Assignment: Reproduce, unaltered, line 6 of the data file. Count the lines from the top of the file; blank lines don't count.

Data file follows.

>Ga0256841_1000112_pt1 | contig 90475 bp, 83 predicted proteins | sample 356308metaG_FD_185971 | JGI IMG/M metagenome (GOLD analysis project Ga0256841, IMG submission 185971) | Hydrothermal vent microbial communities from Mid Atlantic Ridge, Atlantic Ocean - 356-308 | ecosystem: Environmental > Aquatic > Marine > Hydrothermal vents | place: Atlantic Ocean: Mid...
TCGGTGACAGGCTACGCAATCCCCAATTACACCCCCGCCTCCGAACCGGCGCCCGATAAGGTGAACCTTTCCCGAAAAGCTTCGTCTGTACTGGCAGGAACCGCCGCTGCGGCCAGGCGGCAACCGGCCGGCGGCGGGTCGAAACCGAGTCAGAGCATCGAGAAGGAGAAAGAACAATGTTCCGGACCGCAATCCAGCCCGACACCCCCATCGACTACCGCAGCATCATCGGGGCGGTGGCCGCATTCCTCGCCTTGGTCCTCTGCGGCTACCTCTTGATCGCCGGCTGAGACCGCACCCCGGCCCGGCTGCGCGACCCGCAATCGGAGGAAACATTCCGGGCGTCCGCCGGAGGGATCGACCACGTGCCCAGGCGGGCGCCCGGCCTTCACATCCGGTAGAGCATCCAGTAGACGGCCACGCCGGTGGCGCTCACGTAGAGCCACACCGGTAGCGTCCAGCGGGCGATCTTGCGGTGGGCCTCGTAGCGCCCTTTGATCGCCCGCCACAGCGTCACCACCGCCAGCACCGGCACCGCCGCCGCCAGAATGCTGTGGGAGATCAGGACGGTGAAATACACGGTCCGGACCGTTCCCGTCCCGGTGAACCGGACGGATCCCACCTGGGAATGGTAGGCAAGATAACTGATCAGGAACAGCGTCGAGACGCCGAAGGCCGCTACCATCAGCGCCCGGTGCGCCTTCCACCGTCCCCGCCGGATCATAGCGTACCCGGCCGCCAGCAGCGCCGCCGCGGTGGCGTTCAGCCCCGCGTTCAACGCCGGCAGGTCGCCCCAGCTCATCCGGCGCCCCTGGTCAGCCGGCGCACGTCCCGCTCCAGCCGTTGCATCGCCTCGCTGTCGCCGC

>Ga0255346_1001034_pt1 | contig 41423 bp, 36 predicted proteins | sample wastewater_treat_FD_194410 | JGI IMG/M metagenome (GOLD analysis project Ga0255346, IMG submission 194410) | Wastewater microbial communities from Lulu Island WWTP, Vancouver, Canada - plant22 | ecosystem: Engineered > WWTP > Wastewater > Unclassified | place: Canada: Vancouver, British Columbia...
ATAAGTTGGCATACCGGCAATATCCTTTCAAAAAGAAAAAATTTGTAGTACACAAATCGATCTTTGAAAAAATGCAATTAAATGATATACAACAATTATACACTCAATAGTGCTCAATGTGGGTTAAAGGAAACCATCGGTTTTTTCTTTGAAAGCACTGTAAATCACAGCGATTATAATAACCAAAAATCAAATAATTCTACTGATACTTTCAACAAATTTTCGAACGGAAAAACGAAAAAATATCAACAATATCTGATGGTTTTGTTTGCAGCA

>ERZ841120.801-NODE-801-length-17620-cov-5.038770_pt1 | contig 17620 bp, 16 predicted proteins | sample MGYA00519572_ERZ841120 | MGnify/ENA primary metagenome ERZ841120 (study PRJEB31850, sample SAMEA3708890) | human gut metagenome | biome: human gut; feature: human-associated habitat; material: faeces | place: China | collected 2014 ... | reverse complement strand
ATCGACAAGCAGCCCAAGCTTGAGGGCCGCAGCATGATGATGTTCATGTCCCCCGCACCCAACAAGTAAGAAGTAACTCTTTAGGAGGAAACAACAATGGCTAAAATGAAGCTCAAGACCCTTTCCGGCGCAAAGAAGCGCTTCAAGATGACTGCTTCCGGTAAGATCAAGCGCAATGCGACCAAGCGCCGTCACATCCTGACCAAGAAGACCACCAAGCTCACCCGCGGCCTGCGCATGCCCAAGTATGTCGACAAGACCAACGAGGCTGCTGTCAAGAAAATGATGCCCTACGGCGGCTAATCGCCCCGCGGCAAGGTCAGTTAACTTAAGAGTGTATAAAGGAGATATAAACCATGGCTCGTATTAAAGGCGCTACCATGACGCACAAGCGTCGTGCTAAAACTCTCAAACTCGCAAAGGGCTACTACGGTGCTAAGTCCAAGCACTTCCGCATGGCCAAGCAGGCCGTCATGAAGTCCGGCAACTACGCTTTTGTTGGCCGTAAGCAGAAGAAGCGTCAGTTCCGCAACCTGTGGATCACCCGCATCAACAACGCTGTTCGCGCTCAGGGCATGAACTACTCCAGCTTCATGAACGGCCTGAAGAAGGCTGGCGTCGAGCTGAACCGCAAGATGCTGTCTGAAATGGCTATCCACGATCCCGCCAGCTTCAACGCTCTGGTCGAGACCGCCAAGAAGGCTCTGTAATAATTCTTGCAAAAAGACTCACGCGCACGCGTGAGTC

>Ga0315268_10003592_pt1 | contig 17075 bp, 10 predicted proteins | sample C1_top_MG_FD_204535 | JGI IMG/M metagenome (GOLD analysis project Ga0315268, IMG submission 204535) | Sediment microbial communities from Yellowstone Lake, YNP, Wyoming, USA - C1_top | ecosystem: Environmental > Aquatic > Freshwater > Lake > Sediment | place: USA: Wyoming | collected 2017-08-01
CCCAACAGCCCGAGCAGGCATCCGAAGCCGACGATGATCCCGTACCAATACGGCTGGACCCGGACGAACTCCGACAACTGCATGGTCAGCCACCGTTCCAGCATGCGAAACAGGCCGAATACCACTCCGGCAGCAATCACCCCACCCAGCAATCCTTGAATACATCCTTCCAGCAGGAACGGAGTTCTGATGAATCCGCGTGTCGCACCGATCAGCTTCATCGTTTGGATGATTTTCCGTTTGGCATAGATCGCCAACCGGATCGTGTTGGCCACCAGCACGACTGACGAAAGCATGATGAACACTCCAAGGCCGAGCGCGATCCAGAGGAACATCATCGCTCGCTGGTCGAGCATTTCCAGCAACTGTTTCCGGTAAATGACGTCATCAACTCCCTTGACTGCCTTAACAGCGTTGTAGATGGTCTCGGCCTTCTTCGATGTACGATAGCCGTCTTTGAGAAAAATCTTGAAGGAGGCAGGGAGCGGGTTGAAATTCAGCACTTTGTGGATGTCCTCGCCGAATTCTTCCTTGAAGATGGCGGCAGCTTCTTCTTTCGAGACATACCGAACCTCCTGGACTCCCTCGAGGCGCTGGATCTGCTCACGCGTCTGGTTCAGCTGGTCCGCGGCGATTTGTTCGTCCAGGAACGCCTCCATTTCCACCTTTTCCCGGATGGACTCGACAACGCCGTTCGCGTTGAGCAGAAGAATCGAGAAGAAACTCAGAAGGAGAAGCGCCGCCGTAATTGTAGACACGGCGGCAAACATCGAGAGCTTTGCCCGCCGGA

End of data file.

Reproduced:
ATCGACAAGCAGCCCAAGCTTGAGGGCCGCAGCATGATGATGTTCATGTCCCCCGCACCCAACAAGTAAGAAGTAACTCTTTAGGAGGAAACAACAATGGCTAAAATGAAGCTCAAGACCCTTTCCGGCGCAAAGAAGCGCTTCAAGATGACTGCTTCCGGTAAGATCAAGCGCAATGCGACCAAGCGCCGTCACATCCTGACCAAGAAGACCACCAAGCTCACCCGCGGCCTGCGCATGCCCAAGTATGTCGACAAGACCAACGAGGCTGCTGTCAAGAAAATGATGCCCTACGGCGGCTAATCGCCCCGCGGCAAGGTCAGTTAACTTAAGAGTGTATAAAGGAGATATAAACCATGGCTCGTATTAAAGGCGCTACCATGACGCACAAGCGTCGTGCTAAAACTCTCAAACTCGCAAAGGGCTACTACGGTGCTAAGTCCAAGCACTTCCGCATGGCCAAGCAGGCCGTCATGAAGTCCGGCAACTACGCTTTTGTTGGCCGTAAGCAGAAGAAGCGTCAGTTCCGCAACCTGTGGATCACCCGCATCAACAACGCTGTTCGCGCTCAGGGCATGAACTACTCCAGCTTCATGAACGGCCTGAAGAAGGCTGGCGTCGAGCTGAACCGCAAGATGCTGTCTGAAATGGCTATCCACGATCCCGCCAGCTTCAACGCTCTGGTCGAGACCGCCAAGAAGGCTCTGTAATAATTCTTGCAAAAAGACTCACGCGCACGCGTGAGTC